Live: 40 residential units, seven income-restricted units
Work: Approximately 35 construction jobs, approximately six permanent jobs
Connect: Indoor and outdoor bike parking, close proximity to MBTA
Sustain: New street trees, solar panels on the roof

Located in Roxbury, this project will construct a seven-story building containing 40 residential units, seven of which will be income-restricted. These units will be a mix of studios, one, and two-bedrooms. The units will be designed under the guidelines of the Boston Compact Living Policy, focusing on smaller units, more shared amenities, no parking, and ample bike storage. The building will also include retail and commercial space. This project will improve the public realm by increasing outdoor seating and bike storage, and making nearby intersections and road crossings safer. The project makes significant contributions towards the goals of the Roxbury Strategic Master Plan, providing a wide range of housing opportunities by embracing innovative housing solutions through use of the Compact Living Pilot Program. In support of the bikeshare system, the project will contribute $11,459 to the Boston Transportation Department. This project will also contribute $200,000 to support social, educational, and cultural programs for the community by contributing to the District 7 Boston Fund Inc.

1035 Commonwealth Avenue project will bring new homes to Allston

Live: 55 residential units, nine income-restricted units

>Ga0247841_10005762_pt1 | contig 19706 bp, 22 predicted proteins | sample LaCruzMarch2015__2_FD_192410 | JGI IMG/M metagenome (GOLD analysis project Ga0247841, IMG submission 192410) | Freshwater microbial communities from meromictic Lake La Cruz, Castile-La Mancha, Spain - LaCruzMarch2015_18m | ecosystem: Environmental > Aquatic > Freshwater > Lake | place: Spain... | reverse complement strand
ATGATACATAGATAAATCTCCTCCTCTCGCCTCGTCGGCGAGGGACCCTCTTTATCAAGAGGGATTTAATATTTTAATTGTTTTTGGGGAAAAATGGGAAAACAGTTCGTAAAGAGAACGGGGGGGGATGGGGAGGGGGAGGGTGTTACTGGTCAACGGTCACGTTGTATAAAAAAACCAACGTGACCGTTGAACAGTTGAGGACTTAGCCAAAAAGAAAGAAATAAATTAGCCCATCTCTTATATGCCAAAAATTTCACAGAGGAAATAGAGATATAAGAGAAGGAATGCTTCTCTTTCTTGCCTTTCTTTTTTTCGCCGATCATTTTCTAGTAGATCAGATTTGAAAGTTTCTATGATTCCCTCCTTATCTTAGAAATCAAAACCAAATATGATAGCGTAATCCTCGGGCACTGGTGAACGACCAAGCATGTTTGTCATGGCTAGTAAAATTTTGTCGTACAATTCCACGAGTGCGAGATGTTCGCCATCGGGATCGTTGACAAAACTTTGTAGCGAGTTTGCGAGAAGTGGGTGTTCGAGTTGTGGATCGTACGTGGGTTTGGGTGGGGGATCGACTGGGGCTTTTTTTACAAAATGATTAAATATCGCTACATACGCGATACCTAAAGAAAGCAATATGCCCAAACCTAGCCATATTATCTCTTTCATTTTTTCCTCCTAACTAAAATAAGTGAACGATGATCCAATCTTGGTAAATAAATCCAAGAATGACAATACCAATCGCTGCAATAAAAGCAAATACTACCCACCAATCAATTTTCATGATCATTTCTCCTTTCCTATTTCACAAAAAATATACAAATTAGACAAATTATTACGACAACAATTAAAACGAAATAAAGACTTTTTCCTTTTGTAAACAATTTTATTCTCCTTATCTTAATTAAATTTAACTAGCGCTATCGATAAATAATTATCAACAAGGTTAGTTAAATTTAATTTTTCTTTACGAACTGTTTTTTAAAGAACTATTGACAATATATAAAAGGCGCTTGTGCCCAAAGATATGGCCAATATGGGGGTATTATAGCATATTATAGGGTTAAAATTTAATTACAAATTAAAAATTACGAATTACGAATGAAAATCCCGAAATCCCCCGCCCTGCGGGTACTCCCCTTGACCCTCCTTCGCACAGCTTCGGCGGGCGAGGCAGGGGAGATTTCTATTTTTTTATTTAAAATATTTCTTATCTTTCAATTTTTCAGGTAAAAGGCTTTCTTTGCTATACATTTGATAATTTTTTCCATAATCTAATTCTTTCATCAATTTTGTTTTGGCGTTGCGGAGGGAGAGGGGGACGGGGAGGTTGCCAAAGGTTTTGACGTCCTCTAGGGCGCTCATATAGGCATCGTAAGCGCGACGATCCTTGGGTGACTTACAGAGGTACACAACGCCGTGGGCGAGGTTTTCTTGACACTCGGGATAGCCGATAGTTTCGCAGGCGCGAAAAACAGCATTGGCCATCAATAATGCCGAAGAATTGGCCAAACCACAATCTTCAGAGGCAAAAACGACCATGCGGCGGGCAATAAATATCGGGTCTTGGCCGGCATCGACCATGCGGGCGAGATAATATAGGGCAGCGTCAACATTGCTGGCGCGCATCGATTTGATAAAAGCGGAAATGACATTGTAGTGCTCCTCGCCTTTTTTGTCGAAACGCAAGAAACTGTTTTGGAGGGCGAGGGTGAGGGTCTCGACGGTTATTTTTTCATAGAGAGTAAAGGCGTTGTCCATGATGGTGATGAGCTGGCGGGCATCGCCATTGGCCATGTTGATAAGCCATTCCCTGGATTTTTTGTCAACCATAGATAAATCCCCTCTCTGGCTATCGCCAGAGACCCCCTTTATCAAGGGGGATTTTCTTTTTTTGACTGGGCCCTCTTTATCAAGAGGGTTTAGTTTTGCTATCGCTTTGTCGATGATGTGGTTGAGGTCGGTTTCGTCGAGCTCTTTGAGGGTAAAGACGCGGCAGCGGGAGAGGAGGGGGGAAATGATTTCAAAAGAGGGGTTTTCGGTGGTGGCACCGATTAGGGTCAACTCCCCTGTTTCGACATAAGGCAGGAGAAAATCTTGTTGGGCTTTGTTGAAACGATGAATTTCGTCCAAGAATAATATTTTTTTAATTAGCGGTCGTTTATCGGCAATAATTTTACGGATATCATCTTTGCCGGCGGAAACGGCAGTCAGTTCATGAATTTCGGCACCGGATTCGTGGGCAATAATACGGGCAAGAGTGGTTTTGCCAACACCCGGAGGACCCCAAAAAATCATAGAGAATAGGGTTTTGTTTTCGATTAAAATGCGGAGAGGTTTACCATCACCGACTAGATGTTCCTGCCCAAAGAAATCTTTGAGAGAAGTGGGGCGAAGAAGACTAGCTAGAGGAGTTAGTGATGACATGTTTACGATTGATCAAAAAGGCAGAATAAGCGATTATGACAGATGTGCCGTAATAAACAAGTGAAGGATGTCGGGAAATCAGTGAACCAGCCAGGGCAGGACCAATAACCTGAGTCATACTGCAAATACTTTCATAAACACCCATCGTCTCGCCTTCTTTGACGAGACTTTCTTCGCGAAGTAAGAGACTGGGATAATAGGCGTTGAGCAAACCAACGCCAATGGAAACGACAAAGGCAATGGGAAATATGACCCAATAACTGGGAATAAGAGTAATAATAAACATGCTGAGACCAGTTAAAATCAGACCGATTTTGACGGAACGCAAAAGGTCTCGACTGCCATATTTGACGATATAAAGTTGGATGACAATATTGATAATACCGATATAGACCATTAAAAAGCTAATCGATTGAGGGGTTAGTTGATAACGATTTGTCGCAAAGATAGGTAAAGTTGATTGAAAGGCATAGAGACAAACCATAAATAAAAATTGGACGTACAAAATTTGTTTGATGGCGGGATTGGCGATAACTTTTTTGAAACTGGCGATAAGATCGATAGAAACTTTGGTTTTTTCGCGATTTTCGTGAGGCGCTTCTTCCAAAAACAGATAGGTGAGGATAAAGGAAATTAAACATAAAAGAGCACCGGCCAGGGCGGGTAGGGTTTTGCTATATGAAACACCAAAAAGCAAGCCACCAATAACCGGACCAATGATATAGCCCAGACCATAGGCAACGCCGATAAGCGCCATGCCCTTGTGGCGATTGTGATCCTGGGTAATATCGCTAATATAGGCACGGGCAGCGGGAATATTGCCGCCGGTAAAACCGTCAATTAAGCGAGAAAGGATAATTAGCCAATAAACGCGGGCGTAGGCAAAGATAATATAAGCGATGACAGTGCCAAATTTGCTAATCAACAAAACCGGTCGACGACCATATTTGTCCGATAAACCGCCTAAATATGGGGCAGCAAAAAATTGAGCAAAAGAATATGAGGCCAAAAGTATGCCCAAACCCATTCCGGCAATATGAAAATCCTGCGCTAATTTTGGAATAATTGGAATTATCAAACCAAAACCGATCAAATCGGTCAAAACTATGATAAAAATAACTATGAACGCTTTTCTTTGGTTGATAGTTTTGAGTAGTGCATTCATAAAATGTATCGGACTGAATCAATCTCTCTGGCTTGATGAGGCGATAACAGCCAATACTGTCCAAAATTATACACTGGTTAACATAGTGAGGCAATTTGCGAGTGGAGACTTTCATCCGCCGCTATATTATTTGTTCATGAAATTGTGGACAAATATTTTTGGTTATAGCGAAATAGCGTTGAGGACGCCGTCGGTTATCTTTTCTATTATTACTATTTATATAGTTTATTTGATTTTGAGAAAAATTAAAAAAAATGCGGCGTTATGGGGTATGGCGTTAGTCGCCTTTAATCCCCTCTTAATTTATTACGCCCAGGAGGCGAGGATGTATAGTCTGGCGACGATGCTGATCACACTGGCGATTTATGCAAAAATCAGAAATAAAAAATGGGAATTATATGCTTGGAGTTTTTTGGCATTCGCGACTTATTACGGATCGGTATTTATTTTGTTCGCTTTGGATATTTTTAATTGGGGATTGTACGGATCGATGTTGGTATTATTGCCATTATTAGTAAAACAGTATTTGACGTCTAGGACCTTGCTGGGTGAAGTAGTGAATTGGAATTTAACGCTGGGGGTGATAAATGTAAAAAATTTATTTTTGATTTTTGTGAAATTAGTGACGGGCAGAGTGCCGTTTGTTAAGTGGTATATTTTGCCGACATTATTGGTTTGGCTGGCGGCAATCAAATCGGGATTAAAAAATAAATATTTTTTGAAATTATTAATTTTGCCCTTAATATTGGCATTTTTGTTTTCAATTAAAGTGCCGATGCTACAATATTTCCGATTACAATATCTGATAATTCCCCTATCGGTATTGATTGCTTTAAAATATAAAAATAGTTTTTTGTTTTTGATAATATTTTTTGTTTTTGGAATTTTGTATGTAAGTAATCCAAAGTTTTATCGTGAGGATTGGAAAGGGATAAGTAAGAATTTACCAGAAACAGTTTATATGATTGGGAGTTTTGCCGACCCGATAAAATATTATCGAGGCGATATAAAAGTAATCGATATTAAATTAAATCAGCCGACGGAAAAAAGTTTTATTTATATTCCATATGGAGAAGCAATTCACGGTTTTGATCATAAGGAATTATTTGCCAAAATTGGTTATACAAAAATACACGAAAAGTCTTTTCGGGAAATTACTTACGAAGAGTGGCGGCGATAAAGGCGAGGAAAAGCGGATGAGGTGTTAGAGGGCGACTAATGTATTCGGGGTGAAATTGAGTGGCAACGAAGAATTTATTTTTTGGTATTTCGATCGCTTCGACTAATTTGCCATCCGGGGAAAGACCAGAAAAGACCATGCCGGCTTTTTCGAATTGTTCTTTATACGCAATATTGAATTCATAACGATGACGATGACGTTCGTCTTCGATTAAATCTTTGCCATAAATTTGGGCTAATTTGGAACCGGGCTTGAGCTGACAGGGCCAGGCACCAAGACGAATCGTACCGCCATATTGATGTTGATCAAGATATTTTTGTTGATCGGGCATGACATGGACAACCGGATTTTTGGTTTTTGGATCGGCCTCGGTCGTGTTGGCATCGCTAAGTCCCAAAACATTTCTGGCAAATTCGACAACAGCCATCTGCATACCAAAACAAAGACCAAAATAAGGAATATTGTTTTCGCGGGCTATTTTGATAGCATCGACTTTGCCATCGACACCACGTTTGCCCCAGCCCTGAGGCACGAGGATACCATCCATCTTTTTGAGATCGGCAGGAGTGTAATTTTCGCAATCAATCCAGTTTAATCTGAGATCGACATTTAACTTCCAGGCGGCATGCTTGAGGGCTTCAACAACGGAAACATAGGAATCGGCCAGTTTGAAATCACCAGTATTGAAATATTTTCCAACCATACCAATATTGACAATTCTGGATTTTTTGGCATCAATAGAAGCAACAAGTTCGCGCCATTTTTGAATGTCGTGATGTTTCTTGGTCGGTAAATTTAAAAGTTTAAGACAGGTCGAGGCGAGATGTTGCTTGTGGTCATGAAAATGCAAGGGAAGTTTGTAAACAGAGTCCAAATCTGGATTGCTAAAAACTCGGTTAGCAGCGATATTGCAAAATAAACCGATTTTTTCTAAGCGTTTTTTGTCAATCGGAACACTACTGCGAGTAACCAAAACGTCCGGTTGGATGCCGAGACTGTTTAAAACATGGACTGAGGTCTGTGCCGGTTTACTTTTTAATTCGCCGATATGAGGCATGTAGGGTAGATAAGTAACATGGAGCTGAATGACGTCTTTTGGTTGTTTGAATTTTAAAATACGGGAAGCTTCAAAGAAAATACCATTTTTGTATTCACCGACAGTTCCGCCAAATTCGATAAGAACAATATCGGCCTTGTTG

Work: Retail space, bike parking for employees and visitors, approximately 48 construction jobs and five permanent jobs
Connect: Close proximity to public transportation
Sustain: 100 percent electric

What is currently a vacant building in Allston will become a new six-story mixed-use building including residential housing and retail space. There will be 55 residential units, nine of which will be income-restricted. These will be a mix of one, two, and three-bedroom units, as well as studios. Although the existing building is not officially designated as a historical landmark, special consideration was given to the ground floor façade to embrace the historic architectural character of the existing structure and the neighborhood. The project contributes to the overall walkability and transit-oriented development described in the Allston-Brighton Mobility Study, as it will prioritize bicycle, public, and pedestrian movement, and does not include parking. This project also contributes to goals of increased housing within walking distance of public transit and bike infrastructure. In support of the City’s bikeshare program, this project will contribute $15,125 to the Boston Transportation Department.

1320 Dorchester Avenue to build new housing in Dorchester

Live: 70 residential units, 11 income-restricted units
Work: Approximately 46 construction jobs and three permanent jobs
Connect: Bluebike station, building wifi
Sustain: LEED Gold certified

This project in Dorchester will build a new six-story mixed-use development comprised of residential and commercial space. The building will contain 70 compact studio units, 11 of which will be income-restricted. In support of open space, this project will contribute $50,000 to the City’s Fund for Parks to fund efforts to maintain green space at nearby Ronan Park. The project will also contribute $49,000 for the installation of a Bluebikes station on site, as well as $19,250 to the Boston Transportation Department in support of the bikeshare system.

In addition to these projects, the Board approved:

  • An update to a previously approved project at 135 Bremen Street in East Boston for a reduction in parking.
  • An update to a previously approved project at 33-39 Ward Street in South Boston for a change from condominiums to rentals.